Just as the Iraqi government feared, the Islamic Resistance in Iraq responded to U.S. airstrikes with two attacks on Al-Harir airbase on Nov. 22 and several more on Nov. 23. They attacked Al-Asad airbase with several drones and launched another drone attack on the U.S. base at Erbil airport, while their allies in Syria attacked two U.S. bases across the border in northeastern Syria.

Short of a ceasefire in Gaza or a full U.S. withdrawal from Iraq and Syria, there is no decisive action the U.S. can take that would put a stop to these attacks. So the level of violence in Iraq and Syria is likely to keep rising as long as the war on Gaza continues.

Another military force opposing Israel and the U.S. in the region is the Houthi army in Yemen. On Nov. 14, Abdul-Malek al-Houthi, leader of the Houthi government in Yemen, asked neighboring countries to open a corridor through their territory for his army to go and fight Israel in Gaza.

Houthi Deputy Information Secretary Nasreddin Amer told Newsweek that if their forces had a way to enter Gaza, they would not hesitate to join the fight against Israel, ”We have fighters numbering hundreds of thousands who are brave, tough, trained and experienced in fighting," Amer said. "They have a very strong belief, and their dream in life is to fight the Zionists and the Americans.”

It is highly unlikely that thousands of Yemeni soldiers would under any circumstances be allowed to cross Saudi Arabia in order to join the fight against Israel, but it's conceivable that Iran or another ally could help to transport a smaller number by air or sea. The Houthis have waged an asymmetric war against Saudi-led invaders for many years, and have developed weapons and tactics that they could bring to bear against Israel. Soon after al-Houthi’s statement, Yemeni forces in the Red Sea boarded a ship that is reportedly owned, through various shell companies, by Israeli billionaire Abraham Ungar. The vessel, which was on its way from Istanbul to India, was detained in a Yemeni port.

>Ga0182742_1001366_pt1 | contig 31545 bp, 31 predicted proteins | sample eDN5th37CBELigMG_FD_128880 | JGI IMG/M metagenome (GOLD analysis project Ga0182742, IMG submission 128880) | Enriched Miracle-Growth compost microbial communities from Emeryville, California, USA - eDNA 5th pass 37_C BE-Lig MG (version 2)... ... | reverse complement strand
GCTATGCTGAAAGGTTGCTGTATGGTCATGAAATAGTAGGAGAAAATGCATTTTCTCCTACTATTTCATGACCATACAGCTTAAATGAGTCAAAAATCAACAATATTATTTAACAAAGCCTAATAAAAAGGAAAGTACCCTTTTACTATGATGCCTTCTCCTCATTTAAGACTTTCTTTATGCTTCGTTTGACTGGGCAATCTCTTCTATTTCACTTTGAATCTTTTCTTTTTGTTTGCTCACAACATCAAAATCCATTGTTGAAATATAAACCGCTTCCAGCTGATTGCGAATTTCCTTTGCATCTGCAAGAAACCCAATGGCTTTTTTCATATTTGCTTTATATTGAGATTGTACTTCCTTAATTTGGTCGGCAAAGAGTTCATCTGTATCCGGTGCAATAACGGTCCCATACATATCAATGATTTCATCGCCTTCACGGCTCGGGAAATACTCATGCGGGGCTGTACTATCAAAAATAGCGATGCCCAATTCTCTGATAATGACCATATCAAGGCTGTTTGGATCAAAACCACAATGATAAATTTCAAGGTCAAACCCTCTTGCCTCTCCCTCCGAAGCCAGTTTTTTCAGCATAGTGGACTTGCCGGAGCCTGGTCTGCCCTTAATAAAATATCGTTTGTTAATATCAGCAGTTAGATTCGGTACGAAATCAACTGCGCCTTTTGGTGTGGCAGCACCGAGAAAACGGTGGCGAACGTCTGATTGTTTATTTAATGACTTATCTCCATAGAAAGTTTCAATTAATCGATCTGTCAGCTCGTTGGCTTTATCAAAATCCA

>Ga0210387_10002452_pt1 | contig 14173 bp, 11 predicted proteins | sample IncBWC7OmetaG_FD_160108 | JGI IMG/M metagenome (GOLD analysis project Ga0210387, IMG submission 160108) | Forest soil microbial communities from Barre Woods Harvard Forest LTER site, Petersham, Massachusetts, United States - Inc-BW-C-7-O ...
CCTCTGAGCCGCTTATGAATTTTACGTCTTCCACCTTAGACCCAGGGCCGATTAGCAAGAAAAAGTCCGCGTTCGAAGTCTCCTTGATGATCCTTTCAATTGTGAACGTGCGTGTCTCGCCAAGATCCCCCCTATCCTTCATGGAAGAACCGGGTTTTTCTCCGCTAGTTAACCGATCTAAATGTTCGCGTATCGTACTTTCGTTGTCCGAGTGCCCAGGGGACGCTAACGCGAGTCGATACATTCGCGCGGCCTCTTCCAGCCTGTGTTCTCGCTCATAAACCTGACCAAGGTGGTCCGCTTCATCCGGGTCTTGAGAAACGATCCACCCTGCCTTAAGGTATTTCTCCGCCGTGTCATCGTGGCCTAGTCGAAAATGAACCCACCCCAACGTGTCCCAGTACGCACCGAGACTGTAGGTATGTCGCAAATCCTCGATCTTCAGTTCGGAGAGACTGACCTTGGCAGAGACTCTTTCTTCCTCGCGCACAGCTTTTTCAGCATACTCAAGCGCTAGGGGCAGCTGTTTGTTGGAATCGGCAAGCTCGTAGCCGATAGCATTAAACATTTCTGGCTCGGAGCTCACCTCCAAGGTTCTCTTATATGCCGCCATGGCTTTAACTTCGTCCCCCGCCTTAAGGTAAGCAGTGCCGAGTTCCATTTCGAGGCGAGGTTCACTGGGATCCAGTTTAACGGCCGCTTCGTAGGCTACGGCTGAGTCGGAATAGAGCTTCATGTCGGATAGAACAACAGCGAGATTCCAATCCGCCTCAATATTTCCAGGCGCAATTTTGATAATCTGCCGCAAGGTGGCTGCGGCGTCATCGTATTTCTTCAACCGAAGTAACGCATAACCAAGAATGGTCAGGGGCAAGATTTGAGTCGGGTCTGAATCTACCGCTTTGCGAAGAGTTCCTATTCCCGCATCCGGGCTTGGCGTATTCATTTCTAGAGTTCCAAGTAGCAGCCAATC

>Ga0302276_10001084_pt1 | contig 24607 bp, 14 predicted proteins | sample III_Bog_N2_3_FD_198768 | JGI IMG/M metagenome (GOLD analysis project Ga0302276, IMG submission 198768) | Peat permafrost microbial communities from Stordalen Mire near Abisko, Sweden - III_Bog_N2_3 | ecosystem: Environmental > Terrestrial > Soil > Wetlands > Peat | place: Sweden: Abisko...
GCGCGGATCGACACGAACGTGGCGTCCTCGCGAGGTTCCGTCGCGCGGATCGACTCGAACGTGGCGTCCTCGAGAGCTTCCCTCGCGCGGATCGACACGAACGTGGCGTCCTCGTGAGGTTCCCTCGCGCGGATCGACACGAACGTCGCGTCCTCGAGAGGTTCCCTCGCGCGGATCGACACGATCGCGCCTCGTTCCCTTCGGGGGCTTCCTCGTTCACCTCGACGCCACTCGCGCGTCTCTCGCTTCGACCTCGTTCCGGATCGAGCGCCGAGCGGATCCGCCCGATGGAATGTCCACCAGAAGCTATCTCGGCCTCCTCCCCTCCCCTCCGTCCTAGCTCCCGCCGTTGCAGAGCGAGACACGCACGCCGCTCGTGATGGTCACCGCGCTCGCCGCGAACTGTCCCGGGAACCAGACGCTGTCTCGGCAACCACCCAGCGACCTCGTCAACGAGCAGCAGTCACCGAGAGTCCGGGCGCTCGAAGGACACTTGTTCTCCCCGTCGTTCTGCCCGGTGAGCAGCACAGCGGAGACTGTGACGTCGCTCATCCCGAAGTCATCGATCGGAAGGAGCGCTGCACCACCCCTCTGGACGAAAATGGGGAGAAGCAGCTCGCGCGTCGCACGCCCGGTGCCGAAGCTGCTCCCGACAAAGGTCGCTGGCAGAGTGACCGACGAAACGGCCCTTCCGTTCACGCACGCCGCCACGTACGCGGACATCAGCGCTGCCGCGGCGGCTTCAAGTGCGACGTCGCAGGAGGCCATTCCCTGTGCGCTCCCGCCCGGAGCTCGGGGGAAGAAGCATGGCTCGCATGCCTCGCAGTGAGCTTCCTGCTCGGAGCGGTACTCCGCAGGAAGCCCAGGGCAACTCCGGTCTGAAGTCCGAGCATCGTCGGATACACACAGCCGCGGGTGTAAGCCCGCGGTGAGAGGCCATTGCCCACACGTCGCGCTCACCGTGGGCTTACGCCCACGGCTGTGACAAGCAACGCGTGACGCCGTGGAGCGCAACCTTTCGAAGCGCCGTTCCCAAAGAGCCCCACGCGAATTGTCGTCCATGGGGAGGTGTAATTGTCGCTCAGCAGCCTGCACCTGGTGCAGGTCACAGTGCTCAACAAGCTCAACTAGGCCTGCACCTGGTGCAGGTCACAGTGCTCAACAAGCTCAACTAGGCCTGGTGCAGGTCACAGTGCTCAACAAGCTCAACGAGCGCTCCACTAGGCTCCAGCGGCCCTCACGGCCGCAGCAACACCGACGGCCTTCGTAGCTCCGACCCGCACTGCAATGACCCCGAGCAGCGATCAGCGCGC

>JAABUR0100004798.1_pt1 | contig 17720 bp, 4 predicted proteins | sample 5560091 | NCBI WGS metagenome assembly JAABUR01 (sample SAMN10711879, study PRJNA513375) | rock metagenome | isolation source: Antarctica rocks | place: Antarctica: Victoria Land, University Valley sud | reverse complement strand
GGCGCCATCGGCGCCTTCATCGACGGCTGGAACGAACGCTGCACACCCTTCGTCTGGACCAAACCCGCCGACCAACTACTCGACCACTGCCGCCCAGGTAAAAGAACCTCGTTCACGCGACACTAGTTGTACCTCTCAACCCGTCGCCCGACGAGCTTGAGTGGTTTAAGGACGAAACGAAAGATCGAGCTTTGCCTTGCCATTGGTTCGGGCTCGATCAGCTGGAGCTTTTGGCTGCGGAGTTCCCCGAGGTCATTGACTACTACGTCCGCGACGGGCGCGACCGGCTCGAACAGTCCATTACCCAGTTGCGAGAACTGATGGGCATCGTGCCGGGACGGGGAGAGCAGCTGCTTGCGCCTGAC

The Houthis have also launched a series of drones and missiles towards Israel. While many members of Congress try to portray the Houthis as simply puppets of Iran, in fact they are an independent, unpredictable force that other actors in the region cannot control.

Even NATO ally Türkiye (formerly Turkey) is finding it difficult to remain a bystander, given widespread public support for the Palestinian cause. President Recep Tayyip Erdoğan was among the first international leaders to speak out strongly against the Israeli assault on Gaza, explicitly calling it a massacre and saying that it amounted to genocide.

Turkish civil society groups are spearheading a campaign to send humanitarian aid to Gaza on cargo ships, braving a possible confrontation like the one that occurred in 2010 when Israeli commandos killed 10 people aboard the Mavi Marmara, a Turkish passenger ship carrying humanitarian aid and volunteers.

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On the Lebanese border, Israel and Hezbollah have conducted daily exchanges of fire since the Hamas attack of Oct. 7, killing 97 combatants and 15 civilians in Lebanon along with nine soldiers and three civilians in Israel. Some 46,000 Lebanese civilians and 65,000 Israelis have been displaced from the border area. Israeli defense minister Yoav Gallant warned on Nov. 11, “What we’re doing in Gaza, we can also do in Beirut.”

It remains unclear how Hezbollah will react now that Israel has resumed its ground assault in Gaza following the brief truce and hostage exchange, or what will happen if Israel's military campaign expands to the West Bank, where Israeli settlers and soldiers have already killed at least 237 Palestinians since Oct. 7.